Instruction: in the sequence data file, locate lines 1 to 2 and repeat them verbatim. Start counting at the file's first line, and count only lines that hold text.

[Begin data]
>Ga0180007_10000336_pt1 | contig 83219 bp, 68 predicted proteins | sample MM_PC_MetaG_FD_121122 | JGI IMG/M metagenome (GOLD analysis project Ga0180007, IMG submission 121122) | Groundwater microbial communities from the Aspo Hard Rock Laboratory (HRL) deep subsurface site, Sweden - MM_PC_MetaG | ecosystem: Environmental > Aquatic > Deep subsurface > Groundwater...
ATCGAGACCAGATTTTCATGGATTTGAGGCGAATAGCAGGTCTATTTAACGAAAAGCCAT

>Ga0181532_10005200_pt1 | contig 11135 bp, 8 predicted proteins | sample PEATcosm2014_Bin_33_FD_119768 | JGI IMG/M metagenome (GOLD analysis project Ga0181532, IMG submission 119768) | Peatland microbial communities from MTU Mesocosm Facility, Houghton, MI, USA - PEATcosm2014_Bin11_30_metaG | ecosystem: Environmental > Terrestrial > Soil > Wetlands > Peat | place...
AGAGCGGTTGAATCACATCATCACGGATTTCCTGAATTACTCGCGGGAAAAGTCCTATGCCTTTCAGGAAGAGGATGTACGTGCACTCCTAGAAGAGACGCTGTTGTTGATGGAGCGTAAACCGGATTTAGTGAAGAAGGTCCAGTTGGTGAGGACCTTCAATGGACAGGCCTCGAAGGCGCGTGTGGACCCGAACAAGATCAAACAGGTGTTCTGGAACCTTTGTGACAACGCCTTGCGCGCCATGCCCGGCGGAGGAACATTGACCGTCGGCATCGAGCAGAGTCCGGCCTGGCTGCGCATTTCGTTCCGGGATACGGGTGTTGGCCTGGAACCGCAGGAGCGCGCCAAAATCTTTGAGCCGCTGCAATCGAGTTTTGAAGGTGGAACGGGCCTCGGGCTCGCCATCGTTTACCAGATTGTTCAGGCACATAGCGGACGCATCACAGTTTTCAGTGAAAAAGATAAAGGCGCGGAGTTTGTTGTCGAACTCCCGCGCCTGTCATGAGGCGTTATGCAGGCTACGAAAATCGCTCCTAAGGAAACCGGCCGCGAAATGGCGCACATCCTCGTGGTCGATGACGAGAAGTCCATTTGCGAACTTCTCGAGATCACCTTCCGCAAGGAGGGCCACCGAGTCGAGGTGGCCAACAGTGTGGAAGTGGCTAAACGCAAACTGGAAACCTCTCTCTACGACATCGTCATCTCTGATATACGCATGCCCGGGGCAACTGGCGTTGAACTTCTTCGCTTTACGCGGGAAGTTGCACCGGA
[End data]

>Ga0180007_10000336_pt1 | contig 83219 bp, 68 predicted proteins | sample MM_PC_MetaG_FD_121122 | JGI IMG/M metagenome (GOLD analysis project Ga0180007, IMG submission 121122) | Groundwater microbial communities from the Aspo Hard Rock Laboratory (HRL) deep subsurface site, Sweden - MM_PC_MetaG | ecosystem: Environmental > Aquatic > Deep subsurface > Groundwater...
ATCGAGACCAGATTTTCATGGATTTGAGGCGAATAGCAGGTCTATTTAACGAAAAGCCAT